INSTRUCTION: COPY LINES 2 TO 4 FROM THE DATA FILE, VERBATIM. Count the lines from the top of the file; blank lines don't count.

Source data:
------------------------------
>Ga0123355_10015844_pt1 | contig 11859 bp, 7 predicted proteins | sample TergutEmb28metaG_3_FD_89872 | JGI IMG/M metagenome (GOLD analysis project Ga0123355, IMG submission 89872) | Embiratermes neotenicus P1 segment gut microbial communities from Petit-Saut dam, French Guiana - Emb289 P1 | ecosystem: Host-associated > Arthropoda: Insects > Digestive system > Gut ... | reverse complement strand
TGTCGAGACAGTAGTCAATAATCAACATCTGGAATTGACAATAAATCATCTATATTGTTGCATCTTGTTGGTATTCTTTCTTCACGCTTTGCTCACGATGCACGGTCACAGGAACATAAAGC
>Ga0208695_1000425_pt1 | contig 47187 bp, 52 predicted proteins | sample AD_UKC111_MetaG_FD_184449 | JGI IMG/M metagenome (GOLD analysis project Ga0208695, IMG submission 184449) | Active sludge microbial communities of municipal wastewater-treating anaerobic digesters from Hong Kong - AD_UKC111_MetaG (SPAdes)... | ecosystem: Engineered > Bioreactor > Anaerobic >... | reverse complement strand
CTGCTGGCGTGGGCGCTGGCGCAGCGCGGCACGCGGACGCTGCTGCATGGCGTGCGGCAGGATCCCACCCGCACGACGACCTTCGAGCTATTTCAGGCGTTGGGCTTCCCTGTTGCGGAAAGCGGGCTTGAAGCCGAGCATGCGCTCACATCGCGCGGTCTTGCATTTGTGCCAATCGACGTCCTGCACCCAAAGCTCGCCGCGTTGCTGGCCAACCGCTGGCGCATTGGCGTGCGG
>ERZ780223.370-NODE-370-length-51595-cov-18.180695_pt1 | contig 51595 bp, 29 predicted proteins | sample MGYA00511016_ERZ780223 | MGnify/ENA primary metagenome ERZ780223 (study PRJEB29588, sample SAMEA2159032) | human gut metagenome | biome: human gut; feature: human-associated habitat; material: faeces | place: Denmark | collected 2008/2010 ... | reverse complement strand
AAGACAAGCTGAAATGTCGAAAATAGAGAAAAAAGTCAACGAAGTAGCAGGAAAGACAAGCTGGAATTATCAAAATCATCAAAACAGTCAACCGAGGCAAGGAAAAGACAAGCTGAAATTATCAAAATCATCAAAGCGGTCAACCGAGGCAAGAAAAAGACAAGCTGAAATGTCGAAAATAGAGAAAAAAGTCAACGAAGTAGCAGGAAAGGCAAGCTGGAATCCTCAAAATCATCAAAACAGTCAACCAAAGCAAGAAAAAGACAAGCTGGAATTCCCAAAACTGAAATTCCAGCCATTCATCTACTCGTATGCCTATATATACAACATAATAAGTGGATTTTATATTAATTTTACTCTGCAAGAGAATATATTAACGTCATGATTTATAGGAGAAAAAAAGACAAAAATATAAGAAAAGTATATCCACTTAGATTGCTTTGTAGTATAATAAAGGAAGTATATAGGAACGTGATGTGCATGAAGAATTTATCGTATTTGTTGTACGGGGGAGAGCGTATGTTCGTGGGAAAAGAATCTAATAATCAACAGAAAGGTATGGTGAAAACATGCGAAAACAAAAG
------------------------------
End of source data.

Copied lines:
TGTCGAGACAGTAGTCAATAATCAACATCTGGAATTGACAATAAATCATCTATATTGTTGCATCTTGTTGGTATTCTTTCTTCACGCTTTGCTCACGATGCACGGTCACAGGAACATAAAGC
>Ga0208695_1000425_pt1 | contig 47187 bp, 52 predicted proteins | sample AD_UKC111_MetaG_FD_184449 | JGI IMG/M metagenome (GOLD analysis project Ga0208695, IMG submission 184449) | Active sludge microbial communities of municipal wastewater-treating anaerobic digesters from Hong Kong - AD_UKC111_MetaG (SPAdes)... | ecosystem: Engineered > Bioreactor > Anaerobic >... | reverse complement strand
CTGCTGGCGTGGGCGCTGGCGCAGCGCGGCACGCGGACGCTGCTGCATGGCGTGCGGCAGGATCCCACCCGCACGACGACCTTCGAGCTATTTCAGGCGTTGGGCTTCCCTGTTGCGGAAAGCGGGCTTGAAGCCGAGCATGCGCTCACATCGCGCGGTCTTGCATTTGTGCCAATCGACGTCCTGCACCCAAAGCTCGCCGCGTTGCTGGCCAACCGCTGGCGCATTGGCGTGCGG